Journal Articles

Does rest time affect the automated anklebrachial pressure index results in healthy volunteers?

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Does rest time affect the automated anklebrachial pressure index results in healthy volunteers?

Claire Horsley, Elena Daynes, Hannah Jones, Jack Boulter, Matthew Carwithen
6 March 2020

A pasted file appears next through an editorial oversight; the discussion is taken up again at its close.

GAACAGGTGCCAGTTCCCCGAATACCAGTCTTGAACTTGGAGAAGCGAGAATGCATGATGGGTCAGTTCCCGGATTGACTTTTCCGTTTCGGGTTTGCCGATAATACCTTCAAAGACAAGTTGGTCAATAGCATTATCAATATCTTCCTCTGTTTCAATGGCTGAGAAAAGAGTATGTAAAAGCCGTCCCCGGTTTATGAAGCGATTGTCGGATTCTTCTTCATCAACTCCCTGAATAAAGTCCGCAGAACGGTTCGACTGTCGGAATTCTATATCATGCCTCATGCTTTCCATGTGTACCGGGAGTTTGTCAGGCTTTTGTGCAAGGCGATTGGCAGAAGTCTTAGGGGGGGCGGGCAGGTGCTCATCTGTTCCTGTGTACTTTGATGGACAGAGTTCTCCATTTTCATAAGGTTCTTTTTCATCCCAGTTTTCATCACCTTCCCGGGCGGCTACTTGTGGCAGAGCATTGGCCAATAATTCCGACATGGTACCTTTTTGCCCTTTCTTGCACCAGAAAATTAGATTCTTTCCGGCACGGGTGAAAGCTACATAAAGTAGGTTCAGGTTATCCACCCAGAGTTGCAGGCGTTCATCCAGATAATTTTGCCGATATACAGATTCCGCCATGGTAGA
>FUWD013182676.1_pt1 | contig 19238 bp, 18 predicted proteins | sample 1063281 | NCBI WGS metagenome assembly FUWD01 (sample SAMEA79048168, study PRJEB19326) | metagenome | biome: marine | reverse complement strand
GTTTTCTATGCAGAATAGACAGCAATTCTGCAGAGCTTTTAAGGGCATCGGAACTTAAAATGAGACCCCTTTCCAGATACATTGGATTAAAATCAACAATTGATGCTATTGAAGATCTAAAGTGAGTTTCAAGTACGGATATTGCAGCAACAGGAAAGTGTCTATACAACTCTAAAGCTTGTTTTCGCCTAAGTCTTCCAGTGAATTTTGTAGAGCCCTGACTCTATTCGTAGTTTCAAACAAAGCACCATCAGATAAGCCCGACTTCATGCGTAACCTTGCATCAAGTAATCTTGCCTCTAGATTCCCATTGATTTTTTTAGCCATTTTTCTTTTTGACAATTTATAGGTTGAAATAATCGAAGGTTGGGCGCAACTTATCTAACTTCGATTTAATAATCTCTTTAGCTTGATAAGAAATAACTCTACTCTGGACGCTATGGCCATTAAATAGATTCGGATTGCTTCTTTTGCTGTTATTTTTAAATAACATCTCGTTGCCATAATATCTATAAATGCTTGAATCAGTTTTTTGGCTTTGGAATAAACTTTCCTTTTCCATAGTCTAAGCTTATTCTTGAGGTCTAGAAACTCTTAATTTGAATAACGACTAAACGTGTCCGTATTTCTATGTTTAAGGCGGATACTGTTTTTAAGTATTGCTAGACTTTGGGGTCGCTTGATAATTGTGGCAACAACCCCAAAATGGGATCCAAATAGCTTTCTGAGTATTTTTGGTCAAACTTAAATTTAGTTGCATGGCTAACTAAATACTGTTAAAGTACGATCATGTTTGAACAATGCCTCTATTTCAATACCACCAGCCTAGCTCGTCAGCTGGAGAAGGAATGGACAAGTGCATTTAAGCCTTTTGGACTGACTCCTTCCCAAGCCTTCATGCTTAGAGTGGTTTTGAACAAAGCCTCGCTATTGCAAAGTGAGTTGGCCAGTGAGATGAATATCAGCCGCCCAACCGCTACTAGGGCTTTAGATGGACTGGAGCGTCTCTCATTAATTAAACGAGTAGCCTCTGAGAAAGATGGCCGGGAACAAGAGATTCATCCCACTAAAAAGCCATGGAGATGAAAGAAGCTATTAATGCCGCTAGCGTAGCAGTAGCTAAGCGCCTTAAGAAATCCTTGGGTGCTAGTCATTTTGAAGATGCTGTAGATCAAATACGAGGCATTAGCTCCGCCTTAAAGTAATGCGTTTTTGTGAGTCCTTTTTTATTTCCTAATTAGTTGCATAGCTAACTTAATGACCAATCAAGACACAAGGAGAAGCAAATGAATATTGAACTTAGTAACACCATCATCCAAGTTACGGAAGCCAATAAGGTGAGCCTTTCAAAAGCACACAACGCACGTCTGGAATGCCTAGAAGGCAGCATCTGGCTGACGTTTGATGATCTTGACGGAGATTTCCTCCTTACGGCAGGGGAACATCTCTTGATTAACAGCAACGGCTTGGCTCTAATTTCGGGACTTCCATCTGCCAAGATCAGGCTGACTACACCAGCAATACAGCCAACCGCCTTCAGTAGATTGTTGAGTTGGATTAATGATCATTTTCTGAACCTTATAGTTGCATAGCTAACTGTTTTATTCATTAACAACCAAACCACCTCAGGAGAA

Aim: To investigate if rest time will affect ankle-brachial pressure index (ABPI) scores when using a MESI-automated device on healthy volunteers. Background: Peripheral arterial disease (PAD) is a common condition describing the deposition of fatty plaques in the arteries of the lower limb. PAD is most commonly diagnosed using the manual Doppler ABPI. Automated devices such as the MESI ABPI MD are thought to reduce time constraints by negating the need for a rest period prior to testing. This study sought to investigate this claim and determine the necessity of rest time prior to ABPI testing when using the MESI ABPI MD. Methodology: This repeated cross-sectional study was conducted at the Peninsula Allied Healthcare Centre (PAHC) of Plymouth University. Participants were recruited via convenience sampling. Four sequential ABPI measurements were performed at 0, 10, 20 and 30-minutes on healthy individuals. Results: 28 participants completed the study, 9 males and 19 females, with ages ranging from 18 to 52 years. All 28 participants had ABPI scores within normal ranges (1.0–1.4). A repeated measures ANOVA was performed to calculate the effect of rest time on ABPI scores (p=0.107). A significant positive correlation (p=0.007) was found between mean ABPI score and age. A significant negative correlation (p=0.005) was found between mean ABPI scores and mean pulse rate (BPM). Conclusion: The key finding of this study is that rest time does not significantly affect ABPI scores in healthy individuals, when tested with the MESI automated device. The MESI device negates the need for rest time prior to ABPI measurement and does not need a specialist clinician to operate. These factors could contribute to the increased implementation of ABPI screening within a clinical setting, possibly resulting in earlier diagnosis of PAD, minimising both physiological and economic impact.

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